|Holes to watch at the Ryder Cup|
|Posted 9/27/2012 4:44 PM ET|
MEDINAH, Ill. -- Every hole at Medinah Country Club matters at the Ryder Cup, of course. But some could figure more heavily into the outcome of the matches than others. Here are a few to watch:
No. 1, 433 yards, par 4
Why? Pressure. As former and current Ryder Cuppers say, there's nothing like the pressure of playing for team and country. And it starts with the opening tee shot and runs through the last shot in singles.
How it plays: A narrow opening hole that could be a 3-wood off the tee to find a level landing area for the short iron approach to the green. The right side is preferred because of the bunker down the left side of the fairway. Two bunkers guard the front of the green, and a collection area awaits any approach that goes too long. Wind coming off the lake behind the green should play a role.
No. 4, 463 yards, par 4
Why? The hole features among the fastest putts on the course, and three-putts are a distinct possibility. Though opening-hole jitters should fade by the second tee, they could return after a three-putt.
How it plays: A severe elevation change from fairway to green encourages an extra club for the approach shot. Players will favor the right side of the pitch fairway, for tee shots down the left side will likely end up in the rough. And players must keep the ball below the hole.
No. 15, 391 yards, par 4
Why? It provides a quick way to change momentum -- or lose a match. The hole gives plenty of options -- do you put the hammer down when with a lead and go for the green with a tee shot, or do you guard a lead and play it safe?
How it plays: The biggest change on the course, this hole could be the most exciting. Water now adjoins the landing area and the green, and the PGA of America is likely to move the tees forward to give players the option of driving the green. The green is guarded by bunkers in the front and mounds in the back. A ridge coming in from the right forms a small plateau in the right rear of the green, with a collection area back and right.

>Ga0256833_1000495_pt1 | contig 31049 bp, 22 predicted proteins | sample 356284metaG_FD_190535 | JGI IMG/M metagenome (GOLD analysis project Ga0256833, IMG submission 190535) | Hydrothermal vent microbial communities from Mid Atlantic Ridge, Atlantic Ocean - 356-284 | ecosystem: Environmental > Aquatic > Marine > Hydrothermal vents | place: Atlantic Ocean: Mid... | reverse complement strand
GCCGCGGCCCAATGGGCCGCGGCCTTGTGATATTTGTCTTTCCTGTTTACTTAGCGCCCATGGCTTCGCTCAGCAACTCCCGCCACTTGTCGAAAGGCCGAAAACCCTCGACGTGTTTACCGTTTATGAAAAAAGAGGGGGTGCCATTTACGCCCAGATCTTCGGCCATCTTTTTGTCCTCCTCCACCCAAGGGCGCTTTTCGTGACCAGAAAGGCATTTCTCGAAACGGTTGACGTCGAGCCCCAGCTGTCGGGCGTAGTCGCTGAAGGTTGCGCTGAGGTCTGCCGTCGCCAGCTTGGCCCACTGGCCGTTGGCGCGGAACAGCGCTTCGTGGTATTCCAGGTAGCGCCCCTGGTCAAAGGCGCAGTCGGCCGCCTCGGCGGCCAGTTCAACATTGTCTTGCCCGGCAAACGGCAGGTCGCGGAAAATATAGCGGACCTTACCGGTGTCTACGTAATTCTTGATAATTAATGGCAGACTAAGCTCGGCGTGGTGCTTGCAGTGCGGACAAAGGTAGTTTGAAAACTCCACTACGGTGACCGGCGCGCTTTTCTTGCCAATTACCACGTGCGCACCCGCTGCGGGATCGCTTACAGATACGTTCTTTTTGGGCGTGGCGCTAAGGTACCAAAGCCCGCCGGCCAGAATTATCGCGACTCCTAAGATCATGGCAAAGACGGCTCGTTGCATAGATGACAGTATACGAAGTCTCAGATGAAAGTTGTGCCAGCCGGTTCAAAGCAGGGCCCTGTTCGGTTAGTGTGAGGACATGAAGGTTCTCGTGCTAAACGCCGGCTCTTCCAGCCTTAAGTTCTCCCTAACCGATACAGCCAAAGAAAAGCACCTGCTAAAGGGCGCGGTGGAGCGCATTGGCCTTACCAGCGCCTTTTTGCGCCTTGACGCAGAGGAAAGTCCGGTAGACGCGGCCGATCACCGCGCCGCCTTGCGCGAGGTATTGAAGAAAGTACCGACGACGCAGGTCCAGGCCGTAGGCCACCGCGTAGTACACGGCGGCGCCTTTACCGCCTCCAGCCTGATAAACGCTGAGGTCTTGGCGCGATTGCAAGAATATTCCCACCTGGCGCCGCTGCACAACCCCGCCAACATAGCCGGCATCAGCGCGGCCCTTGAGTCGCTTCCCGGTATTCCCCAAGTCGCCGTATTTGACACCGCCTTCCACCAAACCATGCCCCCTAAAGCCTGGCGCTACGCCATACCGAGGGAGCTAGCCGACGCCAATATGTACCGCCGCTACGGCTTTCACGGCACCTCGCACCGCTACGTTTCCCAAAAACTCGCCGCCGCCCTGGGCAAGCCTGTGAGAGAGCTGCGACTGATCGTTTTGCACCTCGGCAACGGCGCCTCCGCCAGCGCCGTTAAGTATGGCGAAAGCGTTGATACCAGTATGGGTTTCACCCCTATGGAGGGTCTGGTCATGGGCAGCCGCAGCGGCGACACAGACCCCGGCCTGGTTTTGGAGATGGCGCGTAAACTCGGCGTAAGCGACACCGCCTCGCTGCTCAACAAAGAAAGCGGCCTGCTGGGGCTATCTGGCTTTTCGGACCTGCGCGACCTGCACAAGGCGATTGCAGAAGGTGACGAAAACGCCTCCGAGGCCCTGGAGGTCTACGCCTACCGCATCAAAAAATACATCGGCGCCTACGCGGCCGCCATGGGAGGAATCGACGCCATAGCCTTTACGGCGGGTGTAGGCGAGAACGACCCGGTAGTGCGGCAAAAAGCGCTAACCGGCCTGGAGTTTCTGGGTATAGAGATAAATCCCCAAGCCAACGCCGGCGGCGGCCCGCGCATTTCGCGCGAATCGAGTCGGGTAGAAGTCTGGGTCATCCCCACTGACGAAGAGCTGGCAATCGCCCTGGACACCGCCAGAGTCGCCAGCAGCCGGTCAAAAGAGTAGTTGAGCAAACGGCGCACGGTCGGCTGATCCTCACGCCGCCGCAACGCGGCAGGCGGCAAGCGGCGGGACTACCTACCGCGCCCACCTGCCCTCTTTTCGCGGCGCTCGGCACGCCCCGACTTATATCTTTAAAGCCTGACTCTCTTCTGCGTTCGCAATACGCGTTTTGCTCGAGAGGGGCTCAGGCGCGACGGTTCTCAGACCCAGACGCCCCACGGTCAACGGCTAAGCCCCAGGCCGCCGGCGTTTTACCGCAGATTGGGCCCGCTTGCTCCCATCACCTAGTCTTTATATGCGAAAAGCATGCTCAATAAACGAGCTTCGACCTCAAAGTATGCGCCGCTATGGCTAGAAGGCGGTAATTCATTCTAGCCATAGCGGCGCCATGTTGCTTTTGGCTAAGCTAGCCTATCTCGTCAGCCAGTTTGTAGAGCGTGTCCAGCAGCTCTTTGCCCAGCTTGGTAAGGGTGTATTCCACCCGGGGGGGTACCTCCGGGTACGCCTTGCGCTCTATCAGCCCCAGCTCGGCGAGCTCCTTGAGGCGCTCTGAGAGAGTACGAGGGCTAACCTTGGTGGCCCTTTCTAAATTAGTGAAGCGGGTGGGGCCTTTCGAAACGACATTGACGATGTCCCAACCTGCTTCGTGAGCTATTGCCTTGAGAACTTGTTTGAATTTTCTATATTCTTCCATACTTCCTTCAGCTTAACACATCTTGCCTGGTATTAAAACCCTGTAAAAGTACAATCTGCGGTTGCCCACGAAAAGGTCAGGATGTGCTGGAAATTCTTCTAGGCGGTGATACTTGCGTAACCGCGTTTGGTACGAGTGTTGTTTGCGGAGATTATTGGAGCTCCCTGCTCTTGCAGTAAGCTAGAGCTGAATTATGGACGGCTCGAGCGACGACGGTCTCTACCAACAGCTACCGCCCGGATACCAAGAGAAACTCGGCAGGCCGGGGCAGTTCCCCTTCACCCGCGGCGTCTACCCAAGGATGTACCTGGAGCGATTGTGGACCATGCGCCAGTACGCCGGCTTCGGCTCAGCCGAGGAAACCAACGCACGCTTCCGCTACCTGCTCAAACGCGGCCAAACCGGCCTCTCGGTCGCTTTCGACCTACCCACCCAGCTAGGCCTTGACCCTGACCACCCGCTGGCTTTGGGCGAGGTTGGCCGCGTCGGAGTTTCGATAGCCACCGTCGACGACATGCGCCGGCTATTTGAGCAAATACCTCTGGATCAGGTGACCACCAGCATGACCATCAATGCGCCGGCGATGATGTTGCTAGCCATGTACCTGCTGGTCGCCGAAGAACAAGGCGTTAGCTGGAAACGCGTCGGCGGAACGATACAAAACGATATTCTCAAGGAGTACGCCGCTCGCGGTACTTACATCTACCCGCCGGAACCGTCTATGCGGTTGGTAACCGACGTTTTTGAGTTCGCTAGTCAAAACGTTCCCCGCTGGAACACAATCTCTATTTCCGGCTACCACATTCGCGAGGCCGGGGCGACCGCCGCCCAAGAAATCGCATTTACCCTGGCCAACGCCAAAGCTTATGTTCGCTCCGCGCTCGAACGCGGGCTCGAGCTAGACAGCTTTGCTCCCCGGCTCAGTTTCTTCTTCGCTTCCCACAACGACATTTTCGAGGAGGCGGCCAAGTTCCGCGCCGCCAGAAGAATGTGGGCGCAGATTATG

No. 17, 193 yards, par 3
Why? The Ryder Cup does funny things to players -- as do water hazards. The two together will create some tense moments as players look to close out matches or cut late deficits as they look down from an elevated tee and see a tiny, thin green, two massive bunkers and a lake guarding the front of the green.
How it plays: Lake Kadijah plays a key role here as players will have to judge the wind. Going long is no bargain, although it's better than coming up short and left. The green is slick, further complicating matters.
No. 18, 449 yards, par 4
Why? It's the last chance to win a match outright or gain a critical half-point.
How it plays: A relatively dull hole for the conclusion of the Ryder Cup, compared with Wales, Valhalla and The K Club. The tee shot should be toward the left to avoid a series of bunkers down the right side. The approach is to an elevated green protected by bunkers, with a collection area back and to the right.
Contributing: The Associated Press
|Posted 9/27/2012 4:44 PM ET|